International marketing talents recruitment: special session
Marketing Talents - China Opportunities
Helping Chinese companies locate international talents
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Teaching English To Young Learners
Many parents in China are aware that their children's ability to speak English is a significant indicator of future success, and as a result, they push their children to begin learning the language as soon as it is practically possible to do so.Those are some suggestions for teaching english to young learners. When I tell people I've taught English to toddlers and preschoolers, their jaws still drop. Your pupils will likely only remember enough English to introduce themselves, identify a few colors, and name a few toys. Teaching this age group may be challenging, but gratifying when students demonstrate autonomy in using the target language in their own work.
Set ground rules for the classroom
To be effective with your young pupils, don't be scared to be strict (without scaring them, of course). Basic classroom norms are essential for the success of any classroom. Lessons might become unmanageable, and students could become unteachable, without them.
If you are teaching English to extremely young children, it is often best to start with with two or three simple rules, such as not speaking Chinese in class and being seated. Simple guidelines might be presented thereafter. Encourage pupils to cup their ears to show they are listening and to their lips to show they should be silent. As a result, when pupils see the instructor behaving in this manner, they will know what is expected of them.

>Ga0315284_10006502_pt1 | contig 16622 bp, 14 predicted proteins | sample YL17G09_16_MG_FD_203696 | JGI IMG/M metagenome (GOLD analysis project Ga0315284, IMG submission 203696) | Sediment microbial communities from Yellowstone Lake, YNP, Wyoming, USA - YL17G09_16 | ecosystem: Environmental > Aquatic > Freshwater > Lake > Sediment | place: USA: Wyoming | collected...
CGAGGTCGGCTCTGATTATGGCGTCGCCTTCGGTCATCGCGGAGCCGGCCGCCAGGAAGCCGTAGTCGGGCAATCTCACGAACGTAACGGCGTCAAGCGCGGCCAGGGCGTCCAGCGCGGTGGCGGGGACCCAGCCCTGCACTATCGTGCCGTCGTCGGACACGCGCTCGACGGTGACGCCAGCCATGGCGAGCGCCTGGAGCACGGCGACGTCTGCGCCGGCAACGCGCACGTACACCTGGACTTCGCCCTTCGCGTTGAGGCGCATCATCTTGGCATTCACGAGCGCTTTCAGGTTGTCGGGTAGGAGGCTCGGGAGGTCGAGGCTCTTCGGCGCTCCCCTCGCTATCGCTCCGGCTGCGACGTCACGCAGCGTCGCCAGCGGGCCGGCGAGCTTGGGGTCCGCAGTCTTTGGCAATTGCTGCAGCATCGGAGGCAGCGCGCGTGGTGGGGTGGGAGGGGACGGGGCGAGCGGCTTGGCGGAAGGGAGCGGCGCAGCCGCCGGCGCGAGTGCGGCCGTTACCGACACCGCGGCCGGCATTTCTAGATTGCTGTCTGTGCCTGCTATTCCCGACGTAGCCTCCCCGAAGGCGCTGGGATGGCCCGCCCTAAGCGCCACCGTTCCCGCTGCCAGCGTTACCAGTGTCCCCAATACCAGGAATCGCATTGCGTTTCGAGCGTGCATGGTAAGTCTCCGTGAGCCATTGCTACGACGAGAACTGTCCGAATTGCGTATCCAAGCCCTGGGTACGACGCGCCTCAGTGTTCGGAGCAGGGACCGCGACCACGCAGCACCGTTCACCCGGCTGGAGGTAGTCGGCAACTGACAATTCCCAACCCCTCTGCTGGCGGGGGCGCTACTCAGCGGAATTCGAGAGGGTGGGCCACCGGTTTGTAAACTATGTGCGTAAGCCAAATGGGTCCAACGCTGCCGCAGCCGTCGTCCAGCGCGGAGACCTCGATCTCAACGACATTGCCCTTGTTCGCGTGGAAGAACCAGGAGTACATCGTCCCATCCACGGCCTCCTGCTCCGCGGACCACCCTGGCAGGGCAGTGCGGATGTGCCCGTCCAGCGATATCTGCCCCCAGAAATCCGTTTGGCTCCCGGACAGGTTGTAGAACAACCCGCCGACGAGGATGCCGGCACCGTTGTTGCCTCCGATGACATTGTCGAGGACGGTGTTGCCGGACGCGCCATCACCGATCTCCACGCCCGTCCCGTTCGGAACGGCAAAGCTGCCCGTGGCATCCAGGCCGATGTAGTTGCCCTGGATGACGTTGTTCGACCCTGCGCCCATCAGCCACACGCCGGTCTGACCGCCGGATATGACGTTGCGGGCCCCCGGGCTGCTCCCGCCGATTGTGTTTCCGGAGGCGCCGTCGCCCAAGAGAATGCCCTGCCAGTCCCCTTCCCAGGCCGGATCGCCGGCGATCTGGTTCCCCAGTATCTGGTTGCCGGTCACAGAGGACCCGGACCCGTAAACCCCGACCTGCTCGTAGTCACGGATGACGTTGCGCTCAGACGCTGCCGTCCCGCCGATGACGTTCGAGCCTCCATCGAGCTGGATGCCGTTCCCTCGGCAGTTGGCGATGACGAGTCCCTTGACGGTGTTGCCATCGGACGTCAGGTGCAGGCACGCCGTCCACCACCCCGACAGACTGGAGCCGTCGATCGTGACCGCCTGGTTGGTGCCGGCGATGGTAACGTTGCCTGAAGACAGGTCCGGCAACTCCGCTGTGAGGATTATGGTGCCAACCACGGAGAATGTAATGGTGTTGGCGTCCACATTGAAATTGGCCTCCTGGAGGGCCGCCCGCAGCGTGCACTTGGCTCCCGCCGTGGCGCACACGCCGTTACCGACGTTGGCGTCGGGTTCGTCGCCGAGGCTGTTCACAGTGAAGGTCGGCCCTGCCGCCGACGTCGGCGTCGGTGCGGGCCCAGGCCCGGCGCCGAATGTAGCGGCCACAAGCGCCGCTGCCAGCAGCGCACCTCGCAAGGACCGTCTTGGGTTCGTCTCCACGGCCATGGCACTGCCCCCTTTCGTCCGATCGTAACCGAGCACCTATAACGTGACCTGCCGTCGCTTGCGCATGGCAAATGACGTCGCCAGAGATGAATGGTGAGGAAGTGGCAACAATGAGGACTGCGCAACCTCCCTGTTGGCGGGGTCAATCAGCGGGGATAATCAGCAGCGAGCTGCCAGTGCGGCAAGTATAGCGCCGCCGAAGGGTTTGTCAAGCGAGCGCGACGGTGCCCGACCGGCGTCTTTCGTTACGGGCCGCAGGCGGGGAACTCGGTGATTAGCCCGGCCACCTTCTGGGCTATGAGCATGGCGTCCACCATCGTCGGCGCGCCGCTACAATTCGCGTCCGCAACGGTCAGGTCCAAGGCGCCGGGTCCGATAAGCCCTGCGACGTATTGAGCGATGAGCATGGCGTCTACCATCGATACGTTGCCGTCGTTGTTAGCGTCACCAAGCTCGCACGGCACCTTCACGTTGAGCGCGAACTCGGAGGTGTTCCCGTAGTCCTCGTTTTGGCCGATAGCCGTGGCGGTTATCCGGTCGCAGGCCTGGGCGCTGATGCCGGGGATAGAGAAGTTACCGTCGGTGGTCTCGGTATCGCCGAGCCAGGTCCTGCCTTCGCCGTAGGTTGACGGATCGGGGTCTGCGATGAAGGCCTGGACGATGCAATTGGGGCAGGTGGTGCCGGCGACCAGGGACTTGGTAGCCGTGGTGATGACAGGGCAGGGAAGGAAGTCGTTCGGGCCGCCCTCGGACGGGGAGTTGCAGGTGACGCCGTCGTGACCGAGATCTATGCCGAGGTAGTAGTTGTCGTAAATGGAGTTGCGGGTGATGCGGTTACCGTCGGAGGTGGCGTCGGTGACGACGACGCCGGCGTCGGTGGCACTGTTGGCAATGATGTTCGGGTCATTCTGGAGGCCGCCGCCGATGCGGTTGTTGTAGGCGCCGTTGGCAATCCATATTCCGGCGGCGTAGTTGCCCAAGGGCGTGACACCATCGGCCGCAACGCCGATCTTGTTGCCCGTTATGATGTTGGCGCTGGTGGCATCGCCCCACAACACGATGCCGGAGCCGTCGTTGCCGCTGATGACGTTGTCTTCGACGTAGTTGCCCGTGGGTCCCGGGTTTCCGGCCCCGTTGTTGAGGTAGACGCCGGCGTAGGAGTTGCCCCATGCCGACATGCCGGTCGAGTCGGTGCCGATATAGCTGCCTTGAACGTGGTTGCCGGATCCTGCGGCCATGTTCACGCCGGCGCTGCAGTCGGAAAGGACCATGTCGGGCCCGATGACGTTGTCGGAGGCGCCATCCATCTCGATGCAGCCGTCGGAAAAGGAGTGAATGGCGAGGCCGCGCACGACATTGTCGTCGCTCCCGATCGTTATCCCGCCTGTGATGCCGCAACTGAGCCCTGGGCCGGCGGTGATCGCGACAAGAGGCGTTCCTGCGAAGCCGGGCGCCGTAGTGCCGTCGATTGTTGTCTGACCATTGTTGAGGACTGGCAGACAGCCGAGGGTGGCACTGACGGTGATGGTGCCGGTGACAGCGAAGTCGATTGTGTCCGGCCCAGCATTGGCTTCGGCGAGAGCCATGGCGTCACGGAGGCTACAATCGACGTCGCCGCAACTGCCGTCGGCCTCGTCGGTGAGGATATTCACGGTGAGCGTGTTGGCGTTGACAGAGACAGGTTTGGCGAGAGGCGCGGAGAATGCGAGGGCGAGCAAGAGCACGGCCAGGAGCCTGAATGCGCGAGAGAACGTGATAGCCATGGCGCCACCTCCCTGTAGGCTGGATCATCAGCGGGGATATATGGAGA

Ensure that your kids are aware of the repercussions of rule breaking. You may try using a star system where every student starts off with five stars at the beginning of the course. You might give them a star for every nice deed they do. Get rid of a star if they do anything wrong or break the rules. At the conclusion of each class or week, the winner might be awarded a little gift. How you go about it depends entirely on you. The rules and the repercussions for breaching them should be made plain to the pupils.
Use a moderate tone and plenty of physical gestures
Please keep in mind that your pupils are quite young. Try to see life as others do. Your parents have enrolled you in a Chinese class at the ripe old age of three, and the instructor conducts the whole class in Chinese. If the instructor doesn't talk slowly, adjust the difficulty of the language to your level, and use plenty of gestures to elicit meaning, you probably won't learn anything.
Think about how you will explain the meaning of each vocabulary word as you create your lesson plan. To help children learn the term "vehicle," for instance, you may act as though you were behind the wheel. And if you want to act out the word "ball," just pretend to toss a ball (or do it for real). Following the same procedure for the guidelines is also recommended. In other words, if you tell someone to "stand up," you should really get out of their seat. Or, while instructing your kids to "listen," you cup your palm to your ear.
Next, consider creating questions and responses using the vocabulary. An easy method of doing this is to hold up a flashcard or item and ask, "What is this?" while shrugging your shoulders to emphasize the inquiry tone. After asking a question, have the class respond by reciting and clapping out the whole statement, for example, "It's a ball."
It is impossible to force an English as a Second Language learner, particularly a young kid, to improve their language skills. Children don't function that way. Instead, you should "trick" children into learning by making your lessons enjoyable and engaging (something instructors frequently overlook).
Be sure to have some easy games and flashcards prepared for each class. These will be most helpful throughout the lesson's application and creation phases. Some easy game concepts are as follows:
-A game of flashcard bowling, in which players have to name the vocabulary word on the card that was struck by the ball.
-A game of musical chairs in which the person who is left standing must identify a word from a certain set.
-Hop to the flashcard with the number that is rolled using "flashcard hopping," where the "dice" are large, plush dice.
Before starting a game, make sure your pupils understand the rules. To begin, show the game to your TA (if you have one).